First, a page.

Background: Anthracyclines are widely used chemotherapeutic agents in several cancers.
Since its use, survival improved significantly among cancer patients and has been reported to
be up to 80%. However, anthracyclines possess several cardiac, renal and hematological toxicities
which limit their use in practice. Cardiotoxicity is still the most important and dose-limiting side
effect of anthracycline treatment. Here we aimed to investigate the frequency of anthracyclineinduced
cardiomyopathy in pediatric malignancies in Khuzestan Province, Iran.
Methods: A total of 112 patients were enrolled in the present study. Patients were allocated to the
case or control group based on receiving anthracycline. Echocardiographic examinations were performed
by a cardiologist. Electrocardiograms were also recorded.
Results: We showed that cancer patients who underwent anthracycline treatment showed cardiomyopathy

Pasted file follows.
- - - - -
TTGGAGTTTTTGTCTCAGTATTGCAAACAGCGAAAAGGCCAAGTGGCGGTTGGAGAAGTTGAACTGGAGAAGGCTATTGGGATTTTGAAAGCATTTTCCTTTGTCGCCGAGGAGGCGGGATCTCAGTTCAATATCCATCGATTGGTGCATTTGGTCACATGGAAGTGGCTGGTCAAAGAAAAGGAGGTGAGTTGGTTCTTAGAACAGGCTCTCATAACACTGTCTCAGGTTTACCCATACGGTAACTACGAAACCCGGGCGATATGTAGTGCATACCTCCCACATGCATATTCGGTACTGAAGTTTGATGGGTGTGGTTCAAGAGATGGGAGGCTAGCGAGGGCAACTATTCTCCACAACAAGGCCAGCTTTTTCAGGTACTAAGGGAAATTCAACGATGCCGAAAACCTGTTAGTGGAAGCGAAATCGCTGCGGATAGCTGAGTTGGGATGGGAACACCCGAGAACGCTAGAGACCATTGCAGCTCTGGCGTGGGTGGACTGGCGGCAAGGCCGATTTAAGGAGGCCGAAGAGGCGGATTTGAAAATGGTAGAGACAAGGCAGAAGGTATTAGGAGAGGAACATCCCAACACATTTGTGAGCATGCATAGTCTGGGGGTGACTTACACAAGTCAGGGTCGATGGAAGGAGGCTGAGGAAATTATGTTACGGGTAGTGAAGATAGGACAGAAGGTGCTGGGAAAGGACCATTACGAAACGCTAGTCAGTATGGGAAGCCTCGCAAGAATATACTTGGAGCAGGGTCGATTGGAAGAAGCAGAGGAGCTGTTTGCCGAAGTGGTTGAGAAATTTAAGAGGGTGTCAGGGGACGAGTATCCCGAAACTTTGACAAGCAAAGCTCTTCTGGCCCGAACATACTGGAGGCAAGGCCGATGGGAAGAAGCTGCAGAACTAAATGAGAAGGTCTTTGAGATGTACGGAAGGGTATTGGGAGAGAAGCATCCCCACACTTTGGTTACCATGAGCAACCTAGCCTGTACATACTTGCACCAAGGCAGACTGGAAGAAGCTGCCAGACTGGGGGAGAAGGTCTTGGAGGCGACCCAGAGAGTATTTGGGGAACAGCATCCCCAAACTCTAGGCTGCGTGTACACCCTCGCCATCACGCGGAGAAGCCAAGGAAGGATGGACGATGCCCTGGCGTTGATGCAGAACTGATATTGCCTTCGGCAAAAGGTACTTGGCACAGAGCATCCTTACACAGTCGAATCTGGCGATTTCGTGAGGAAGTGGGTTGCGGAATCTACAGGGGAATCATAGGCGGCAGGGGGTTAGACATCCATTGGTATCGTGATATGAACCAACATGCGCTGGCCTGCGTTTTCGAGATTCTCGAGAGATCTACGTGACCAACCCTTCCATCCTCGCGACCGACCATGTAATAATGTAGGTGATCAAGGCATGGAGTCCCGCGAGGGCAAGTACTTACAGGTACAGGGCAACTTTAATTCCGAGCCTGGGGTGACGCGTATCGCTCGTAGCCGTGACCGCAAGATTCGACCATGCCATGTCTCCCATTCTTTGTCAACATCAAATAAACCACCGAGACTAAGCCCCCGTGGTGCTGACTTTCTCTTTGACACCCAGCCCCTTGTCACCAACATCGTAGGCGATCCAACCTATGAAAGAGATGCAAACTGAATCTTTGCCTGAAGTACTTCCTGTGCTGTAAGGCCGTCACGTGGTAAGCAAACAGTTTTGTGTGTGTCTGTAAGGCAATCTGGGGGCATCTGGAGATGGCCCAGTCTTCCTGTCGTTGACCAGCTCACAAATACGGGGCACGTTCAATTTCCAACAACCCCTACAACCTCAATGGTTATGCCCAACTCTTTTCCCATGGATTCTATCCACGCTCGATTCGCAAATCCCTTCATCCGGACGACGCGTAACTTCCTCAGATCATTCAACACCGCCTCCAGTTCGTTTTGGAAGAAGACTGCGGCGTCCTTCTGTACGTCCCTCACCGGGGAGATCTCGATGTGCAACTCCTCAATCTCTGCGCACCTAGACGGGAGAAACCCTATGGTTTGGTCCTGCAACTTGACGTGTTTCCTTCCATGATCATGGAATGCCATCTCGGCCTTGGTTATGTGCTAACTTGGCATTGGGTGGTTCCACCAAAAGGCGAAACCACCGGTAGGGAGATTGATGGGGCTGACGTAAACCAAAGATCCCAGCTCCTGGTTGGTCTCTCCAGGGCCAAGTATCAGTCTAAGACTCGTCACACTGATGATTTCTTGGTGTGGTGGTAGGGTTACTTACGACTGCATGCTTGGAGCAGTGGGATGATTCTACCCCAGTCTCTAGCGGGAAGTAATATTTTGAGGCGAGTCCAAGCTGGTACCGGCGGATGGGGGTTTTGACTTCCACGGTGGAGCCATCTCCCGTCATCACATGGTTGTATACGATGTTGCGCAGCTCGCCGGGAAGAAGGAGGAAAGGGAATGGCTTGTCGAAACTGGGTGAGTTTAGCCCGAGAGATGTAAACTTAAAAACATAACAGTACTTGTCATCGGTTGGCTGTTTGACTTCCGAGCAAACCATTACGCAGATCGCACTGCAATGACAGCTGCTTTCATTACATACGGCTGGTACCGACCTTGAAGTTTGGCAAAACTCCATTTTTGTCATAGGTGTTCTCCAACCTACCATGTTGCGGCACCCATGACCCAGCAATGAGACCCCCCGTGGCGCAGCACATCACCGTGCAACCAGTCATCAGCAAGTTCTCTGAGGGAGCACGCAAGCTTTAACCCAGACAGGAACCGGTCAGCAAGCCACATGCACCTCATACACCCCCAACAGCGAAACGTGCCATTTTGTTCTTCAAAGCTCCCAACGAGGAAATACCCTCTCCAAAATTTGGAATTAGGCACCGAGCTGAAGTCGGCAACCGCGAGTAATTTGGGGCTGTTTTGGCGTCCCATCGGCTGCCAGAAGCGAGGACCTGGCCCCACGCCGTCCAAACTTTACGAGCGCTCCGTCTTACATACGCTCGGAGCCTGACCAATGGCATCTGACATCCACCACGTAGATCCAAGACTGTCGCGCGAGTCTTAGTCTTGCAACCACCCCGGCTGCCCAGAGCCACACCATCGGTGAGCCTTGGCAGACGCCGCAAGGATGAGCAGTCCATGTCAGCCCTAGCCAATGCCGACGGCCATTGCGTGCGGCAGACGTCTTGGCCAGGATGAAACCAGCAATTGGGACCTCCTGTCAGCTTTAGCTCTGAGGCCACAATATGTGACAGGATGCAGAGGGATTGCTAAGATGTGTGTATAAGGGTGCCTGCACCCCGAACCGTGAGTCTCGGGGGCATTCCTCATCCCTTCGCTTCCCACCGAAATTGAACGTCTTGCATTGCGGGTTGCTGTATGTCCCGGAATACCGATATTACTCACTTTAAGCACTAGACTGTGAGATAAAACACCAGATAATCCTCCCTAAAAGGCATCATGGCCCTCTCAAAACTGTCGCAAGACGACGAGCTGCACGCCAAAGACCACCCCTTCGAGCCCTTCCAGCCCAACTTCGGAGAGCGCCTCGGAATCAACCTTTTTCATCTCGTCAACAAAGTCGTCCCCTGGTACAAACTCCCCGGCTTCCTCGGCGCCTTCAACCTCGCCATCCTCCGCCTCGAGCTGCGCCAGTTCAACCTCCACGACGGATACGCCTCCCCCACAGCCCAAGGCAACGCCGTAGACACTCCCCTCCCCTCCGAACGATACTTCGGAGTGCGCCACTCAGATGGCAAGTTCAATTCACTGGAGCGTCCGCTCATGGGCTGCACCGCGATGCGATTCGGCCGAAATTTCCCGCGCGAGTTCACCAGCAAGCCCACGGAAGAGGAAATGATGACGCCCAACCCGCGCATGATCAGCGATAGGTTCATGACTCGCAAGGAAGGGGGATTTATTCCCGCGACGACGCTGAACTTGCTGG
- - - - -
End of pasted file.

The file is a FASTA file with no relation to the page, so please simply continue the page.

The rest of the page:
as defined by lower LVEF (Left Ventricular Ejection Fraction) among patients (p =
0.041). Abnormal LVEF was reported with a frequency of about 9.5% in patients (p = 0.026). However,
LVFS (Left Ventricular Fraction Shortening), QRS voltage and QT interval did not differ
significantly between treatment and control groups. Our data analysis revealed that this difference is
mainly related to high cumulative dose since high cumulative dose of anthracycline (>300 mg/m2)
leads to lower LVEF and LVFS and higher QRS voltage in comparison with lower cumulative dose
(<300 mg/m2) and control group; but there was no significant difference between low dose and
control group. Different age groups and type of malignancy including hematological and solid tumors
did not show any significant differences for echocardiographic and electrocardiograms parameters.
Conclusion: In our study, lower LVEF among patients who received anthracyclines were mainly
related to a high cumulative dose of anthracyclines, which emphasizes the effect of cumulative dose
for cardiotoxic effects. Larger studies are needed to investigate possible other risk factors for cardiotoxicity.